The process might not always be pretty, but man it sure is necessary.
Friday afternoon December 2016. I had just finished up at the gym and thought I would head down to Coogee for a quick swim before pizza night with my then girlfriend (now wife), Angie. I had been swimming for about 2 hours when I thought I’d head out for one last dip.
So began the longest process of my life.
As my head hit the sandbank I heard this huge crack, kind of like a crack of lightning, it was just this intensely crisp sound that echoed through the water. As soon as I hit I knew that I couldn’t move anything below my neck. I was kind of just floating there, face down in the shoulder deep water in front of the sandbar I had just hit. It seemed like a few hours passed before Angie got to me and lifted me above the water. It was probably only about 20 seconds. A lot of thoughts can run through your head in 20 seconds when you’re paralysed and drowning. I can promise you that I didn’t think I’d be sitting in front of the computer writing a blog to help athletes appreciate the process of their long-term development.
Over the next 9 months in rehab I learned a lot of hard lessons about self-expectation, motivation and commitment, but there was one major lesson that incorporated all of these.
If your entire focus and motivation hinges on the accomplishment of your finest and greatest goal, it gets easy for the process to bury you.
Here’s my example. When I left the acute spinal ward and transferred into the rehab ward, I was surrounded by people who were already where I wanted to be – INDEPENDENT. They had less significant injuries and they had been in the ward for months, sometimes years already (your teammates). I got introduced to wheelchair Rugby where all of the team were already kicking ass. 5, 10, 15 years down the track some of these guys (your sporting idols). The social media accounts of others in my situation all showed the refined highlight reel of what was years of constant, grinding effort (the Instagram accounts that flood your feed). I was crushed by the sheer gradient of the mountain in front of me that I had to climb. That didn’t stop me trying though, I was going to be one of those guys, no matter what. That was the plan anyway, I’d never been one to shy away from a challenge and I was normally okay at most things I tried.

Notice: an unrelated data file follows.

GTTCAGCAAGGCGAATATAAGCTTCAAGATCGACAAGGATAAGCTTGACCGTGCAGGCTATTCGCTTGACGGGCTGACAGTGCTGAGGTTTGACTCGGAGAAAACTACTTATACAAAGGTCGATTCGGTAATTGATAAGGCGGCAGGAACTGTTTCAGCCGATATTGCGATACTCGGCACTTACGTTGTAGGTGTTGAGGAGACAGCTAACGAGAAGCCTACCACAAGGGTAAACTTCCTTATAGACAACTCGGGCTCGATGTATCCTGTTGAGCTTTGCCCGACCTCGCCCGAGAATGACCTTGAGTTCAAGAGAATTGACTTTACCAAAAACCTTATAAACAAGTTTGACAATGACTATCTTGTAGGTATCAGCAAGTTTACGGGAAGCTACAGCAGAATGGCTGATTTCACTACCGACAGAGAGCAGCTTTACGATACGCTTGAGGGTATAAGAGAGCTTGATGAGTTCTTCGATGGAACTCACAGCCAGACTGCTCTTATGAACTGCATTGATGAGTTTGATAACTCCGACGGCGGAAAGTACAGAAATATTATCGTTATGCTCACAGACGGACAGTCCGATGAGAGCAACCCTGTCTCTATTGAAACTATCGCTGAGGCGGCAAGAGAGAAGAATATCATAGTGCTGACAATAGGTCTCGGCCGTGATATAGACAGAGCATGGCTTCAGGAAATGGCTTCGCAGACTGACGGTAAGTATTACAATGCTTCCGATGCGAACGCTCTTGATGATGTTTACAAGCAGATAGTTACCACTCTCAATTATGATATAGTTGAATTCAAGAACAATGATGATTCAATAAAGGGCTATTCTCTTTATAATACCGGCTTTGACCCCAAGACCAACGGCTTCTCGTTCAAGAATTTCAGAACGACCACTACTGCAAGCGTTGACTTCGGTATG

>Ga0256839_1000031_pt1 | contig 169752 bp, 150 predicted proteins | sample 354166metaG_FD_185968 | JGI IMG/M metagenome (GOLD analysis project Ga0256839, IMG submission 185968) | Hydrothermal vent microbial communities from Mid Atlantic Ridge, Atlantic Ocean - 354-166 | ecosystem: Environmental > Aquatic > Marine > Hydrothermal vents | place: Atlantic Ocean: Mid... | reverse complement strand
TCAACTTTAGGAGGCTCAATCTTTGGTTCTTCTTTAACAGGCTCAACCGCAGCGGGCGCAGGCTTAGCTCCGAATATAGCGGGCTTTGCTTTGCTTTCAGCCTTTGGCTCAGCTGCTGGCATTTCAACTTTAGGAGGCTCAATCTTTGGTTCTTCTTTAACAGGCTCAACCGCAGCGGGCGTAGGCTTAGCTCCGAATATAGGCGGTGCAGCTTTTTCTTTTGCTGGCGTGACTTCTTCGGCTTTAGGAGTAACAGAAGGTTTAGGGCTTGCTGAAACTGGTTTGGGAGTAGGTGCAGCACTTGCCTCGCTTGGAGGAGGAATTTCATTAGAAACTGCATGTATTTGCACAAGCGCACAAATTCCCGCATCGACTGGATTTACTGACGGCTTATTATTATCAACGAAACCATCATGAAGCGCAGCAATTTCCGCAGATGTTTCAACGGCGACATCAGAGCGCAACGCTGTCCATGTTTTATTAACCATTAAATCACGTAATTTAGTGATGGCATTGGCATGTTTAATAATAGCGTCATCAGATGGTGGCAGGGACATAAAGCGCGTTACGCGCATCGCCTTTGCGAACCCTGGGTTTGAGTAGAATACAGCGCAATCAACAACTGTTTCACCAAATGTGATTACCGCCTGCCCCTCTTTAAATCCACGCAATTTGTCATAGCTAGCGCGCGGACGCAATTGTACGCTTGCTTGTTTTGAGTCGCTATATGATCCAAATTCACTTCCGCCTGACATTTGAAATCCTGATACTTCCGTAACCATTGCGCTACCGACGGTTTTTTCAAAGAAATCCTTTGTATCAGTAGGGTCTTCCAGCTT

The first few weeks of rehab I hit every activity and every exercise with the intent (and more importantly, the expectation) to succeed, be awesome at it and continue on with my eyes firmly focused on the end prize of total independence. A pretty harsh shock when that neat little progression didn’t happen. I wasn’t physically good enough yet to achieve even 1/100th of what I wanted to. I tried to push through with what I thought was the strongest mindset of all – success at all costs. It literally took me a few months of constantly beating myself up, negative self- talk and running myself into the ground physically before I thought a different approach might be necessary. This is when I learned to shift my laser focus to the process rather than the end goal.
Make the process the goal.
Here is the blueprint that I used. First, Sit down with your “team”. This might be your coach, family, friends or your close teammates. Identify your end goal, your summit, your dream – whatever you want to call it, and work your way back to where you are now. What steps do you need to take along the path to that goal? Identify them, list them and be descriptive. These many goals and steps along the way a lot will make up your day-to-day routine – This is now your process. This will allow you to shift your focus from that seemingly impossible end goal to the smaller, much more manageable tasks, while all the while closing in on the summit.
It’s been about 18 months now and I’m still not close to my end goal. I still have so far to go and have so many doubts and questions of whether I will ever make it – but they don’t make any difference to what I do. All I do is keep focused on the process, tick every box that I need to through the day and trust that the grind will pay off. It’s not yet as flashy as the highlight reel of those that I look up to, but I’ve been chipping away long enough now to know that it’s just a matter of time – the same will happen for you.